The River Hub
The United States enjoys an abundant supply of navigable waterways. From north to south and east to west, rivers driven by gravity make efficient bulk shipping from ocean ports to inland metropolitan areas possible.
In the late 1800’s, railways extended shipping ports’ reach by linking rural America with trains.
CRAIG, MONTANA - Est., 1888
Railroad tracks fit the Missouri River’s smooth stream banks perfectly. Great Northern Railway recognized this natural advantage and chose the Township of Craig as a central staging zone between Great Falls and Helena. Steam engines came to a slow stop in front of Lot 1 Block 1 and took on water from the tower next to the tracks. History followed.
Homesteaders helped build the township into a small business district. Sterling Ranch Company loaded their livestock onto cattle cars headed towards larger markets. Craig Mercantile received hardware and groceries and distributed them locally. Next door, The Hub Saloon entertained guests in an authentic, old western style, dance hall. Dearborn Crossing no longer greeted stagecoaches and suspiciously burned to the ground.
One-hundred years later, Burlington Northern stopped using the outdated pathway. The tracks remain, but paved roads and airways took over their jobs. The Post Office replaced horses and trains with Ford Model T's. Since the early 1990’s, fly fishing replaced railway driven commerce. Each season, the hidden luster of The River Hub draws anglers in. When it’s over, Uncle Joe’s Bar chugs along making more history as usual. Population: Roughly 39.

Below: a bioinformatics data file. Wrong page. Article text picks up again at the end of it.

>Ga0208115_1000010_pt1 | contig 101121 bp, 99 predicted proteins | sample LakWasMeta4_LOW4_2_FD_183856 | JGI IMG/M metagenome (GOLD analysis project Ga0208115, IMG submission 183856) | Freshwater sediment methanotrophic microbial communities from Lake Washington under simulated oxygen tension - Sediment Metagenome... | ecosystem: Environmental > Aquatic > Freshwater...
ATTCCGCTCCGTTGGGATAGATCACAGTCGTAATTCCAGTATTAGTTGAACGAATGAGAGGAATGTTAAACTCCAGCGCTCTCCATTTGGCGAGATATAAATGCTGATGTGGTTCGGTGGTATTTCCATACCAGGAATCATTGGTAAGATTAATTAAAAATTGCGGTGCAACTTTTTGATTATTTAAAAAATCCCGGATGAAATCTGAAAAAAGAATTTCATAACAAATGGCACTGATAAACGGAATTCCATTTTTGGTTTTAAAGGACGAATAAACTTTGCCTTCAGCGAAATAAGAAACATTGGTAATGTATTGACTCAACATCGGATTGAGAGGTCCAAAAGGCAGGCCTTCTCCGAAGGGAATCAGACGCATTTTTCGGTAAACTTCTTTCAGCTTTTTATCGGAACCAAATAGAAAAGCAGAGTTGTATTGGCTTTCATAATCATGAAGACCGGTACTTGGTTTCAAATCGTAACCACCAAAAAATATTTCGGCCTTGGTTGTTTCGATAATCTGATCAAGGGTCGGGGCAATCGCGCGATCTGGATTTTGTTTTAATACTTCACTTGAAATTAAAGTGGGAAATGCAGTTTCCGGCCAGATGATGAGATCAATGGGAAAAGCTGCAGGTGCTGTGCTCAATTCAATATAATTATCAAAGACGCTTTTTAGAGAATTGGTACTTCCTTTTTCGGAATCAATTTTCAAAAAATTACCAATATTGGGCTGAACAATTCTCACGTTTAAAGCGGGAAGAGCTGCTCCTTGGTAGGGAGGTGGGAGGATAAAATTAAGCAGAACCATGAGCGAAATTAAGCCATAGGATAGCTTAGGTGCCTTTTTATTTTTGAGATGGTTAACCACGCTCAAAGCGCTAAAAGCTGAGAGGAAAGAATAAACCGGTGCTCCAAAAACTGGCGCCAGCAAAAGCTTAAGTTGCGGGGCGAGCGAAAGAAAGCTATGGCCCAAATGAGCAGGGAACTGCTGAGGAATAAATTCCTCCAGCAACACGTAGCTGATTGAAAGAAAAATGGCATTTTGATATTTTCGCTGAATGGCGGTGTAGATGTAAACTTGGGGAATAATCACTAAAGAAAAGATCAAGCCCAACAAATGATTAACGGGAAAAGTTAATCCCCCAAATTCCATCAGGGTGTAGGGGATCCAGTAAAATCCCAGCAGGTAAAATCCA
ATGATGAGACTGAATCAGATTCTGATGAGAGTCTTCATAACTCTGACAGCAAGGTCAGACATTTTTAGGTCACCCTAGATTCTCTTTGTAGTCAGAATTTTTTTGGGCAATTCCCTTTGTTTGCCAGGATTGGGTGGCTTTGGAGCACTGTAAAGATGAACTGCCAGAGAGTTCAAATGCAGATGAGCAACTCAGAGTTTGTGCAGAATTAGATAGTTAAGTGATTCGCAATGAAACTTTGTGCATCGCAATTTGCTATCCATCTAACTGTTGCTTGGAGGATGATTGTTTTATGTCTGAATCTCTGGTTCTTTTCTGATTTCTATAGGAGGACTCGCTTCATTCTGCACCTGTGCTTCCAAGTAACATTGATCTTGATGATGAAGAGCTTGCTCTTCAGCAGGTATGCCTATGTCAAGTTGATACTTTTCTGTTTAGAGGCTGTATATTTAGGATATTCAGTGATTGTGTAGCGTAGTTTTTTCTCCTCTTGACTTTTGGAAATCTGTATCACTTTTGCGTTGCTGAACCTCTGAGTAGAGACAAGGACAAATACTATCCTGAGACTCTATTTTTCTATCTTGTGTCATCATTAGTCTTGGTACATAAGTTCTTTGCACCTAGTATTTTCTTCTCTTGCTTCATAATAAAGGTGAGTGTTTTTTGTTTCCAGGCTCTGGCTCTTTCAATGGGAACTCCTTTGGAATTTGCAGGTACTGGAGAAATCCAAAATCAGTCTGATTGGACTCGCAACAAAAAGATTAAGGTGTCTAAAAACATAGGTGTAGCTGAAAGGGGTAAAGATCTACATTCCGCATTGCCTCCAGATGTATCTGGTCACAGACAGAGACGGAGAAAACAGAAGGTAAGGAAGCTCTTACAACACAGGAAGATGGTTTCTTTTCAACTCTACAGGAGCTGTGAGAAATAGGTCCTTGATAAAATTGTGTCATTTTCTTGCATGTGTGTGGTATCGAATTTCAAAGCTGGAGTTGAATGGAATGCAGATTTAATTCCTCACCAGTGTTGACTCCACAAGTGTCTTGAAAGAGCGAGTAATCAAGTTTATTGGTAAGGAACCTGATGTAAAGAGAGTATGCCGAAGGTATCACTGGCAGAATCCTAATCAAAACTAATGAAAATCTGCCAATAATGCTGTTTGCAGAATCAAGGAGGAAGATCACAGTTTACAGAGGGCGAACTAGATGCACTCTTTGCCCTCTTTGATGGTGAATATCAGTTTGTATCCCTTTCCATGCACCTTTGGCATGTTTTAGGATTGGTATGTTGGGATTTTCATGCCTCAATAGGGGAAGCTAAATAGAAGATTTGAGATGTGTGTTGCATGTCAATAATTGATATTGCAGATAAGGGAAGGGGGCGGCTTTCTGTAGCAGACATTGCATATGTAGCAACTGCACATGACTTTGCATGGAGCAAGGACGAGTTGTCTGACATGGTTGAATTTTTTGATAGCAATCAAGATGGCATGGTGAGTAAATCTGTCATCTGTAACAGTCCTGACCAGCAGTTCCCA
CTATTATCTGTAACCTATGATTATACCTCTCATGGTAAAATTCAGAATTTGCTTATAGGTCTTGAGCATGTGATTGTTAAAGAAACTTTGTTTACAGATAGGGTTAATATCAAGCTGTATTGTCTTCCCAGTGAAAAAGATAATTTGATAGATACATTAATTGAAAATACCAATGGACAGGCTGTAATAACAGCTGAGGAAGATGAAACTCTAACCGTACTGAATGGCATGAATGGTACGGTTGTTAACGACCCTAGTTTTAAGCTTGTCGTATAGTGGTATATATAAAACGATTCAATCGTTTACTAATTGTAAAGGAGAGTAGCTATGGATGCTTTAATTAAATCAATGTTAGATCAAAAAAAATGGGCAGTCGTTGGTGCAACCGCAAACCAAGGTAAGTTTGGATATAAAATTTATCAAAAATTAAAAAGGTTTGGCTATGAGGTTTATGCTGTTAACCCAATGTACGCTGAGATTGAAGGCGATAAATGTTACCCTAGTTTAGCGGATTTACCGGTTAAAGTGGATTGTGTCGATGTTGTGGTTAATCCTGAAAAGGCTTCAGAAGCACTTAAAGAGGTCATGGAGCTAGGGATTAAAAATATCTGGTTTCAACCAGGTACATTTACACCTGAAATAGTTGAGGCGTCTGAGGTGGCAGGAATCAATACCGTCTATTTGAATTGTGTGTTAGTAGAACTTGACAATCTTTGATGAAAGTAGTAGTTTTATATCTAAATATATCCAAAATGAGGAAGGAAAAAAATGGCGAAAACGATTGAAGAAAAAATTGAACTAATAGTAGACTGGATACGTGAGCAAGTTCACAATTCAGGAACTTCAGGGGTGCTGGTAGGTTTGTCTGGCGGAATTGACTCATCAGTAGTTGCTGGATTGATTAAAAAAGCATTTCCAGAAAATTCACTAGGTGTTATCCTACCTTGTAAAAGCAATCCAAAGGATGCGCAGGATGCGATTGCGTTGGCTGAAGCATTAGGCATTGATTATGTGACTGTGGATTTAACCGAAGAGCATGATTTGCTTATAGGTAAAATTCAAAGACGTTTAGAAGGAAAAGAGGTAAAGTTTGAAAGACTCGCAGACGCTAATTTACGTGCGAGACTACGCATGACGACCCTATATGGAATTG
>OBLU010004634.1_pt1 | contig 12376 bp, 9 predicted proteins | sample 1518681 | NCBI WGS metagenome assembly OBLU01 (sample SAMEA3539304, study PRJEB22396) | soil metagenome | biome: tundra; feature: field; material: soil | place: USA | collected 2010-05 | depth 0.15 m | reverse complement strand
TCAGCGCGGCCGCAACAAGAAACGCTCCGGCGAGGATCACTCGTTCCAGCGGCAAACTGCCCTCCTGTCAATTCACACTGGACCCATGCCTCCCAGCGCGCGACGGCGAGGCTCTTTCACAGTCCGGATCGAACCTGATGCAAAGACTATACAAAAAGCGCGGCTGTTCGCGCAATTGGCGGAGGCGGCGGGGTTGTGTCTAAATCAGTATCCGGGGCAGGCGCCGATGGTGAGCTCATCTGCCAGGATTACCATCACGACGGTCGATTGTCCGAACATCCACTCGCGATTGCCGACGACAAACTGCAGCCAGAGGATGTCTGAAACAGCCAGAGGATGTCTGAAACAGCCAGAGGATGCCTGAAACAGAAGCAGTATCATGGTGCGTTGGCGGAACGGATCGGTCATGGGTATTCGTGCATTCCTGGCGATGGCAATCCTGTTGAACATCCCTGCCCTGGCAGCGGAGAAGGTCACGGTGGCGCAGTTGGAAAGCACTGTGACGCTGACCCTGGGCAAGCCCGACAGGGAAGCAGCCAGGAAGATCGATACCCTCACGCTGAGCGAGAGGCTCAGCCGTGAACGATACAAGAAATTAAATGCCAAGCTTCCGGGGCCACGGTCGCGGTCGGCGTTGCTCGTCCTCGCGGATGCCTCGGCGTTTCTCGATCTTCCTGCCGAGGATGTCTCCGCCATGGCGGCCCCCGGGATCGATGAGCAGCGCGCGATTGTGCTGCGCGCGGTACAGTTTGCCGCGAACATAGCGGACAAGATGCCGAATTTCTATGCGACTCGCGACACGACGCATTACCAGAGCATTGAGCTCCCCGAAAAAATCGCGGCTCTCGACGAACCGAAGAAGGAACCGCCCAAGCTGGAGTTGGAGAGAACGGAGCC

Railroad tracks follow one side of the river. When you get off the plane, grab your luggage, pick up your rental car and experience the other side. When you’re about twenty minutes from The River Hub, exit Interstate Highway 15 onto Old US Hwy 91. Enjoy stunning scenery while you slowly meander along the world’s largest spring creek. See how time has traveled, but managed to keep the area’s beauty intact. When you land in Craig, you'll immediately know that you made it to the right place.
Step off the pathways and into the world's largest spring creek.
Steam Engines rolled on the river trail for a century. Now, Fly Fishermen walk the empty rails.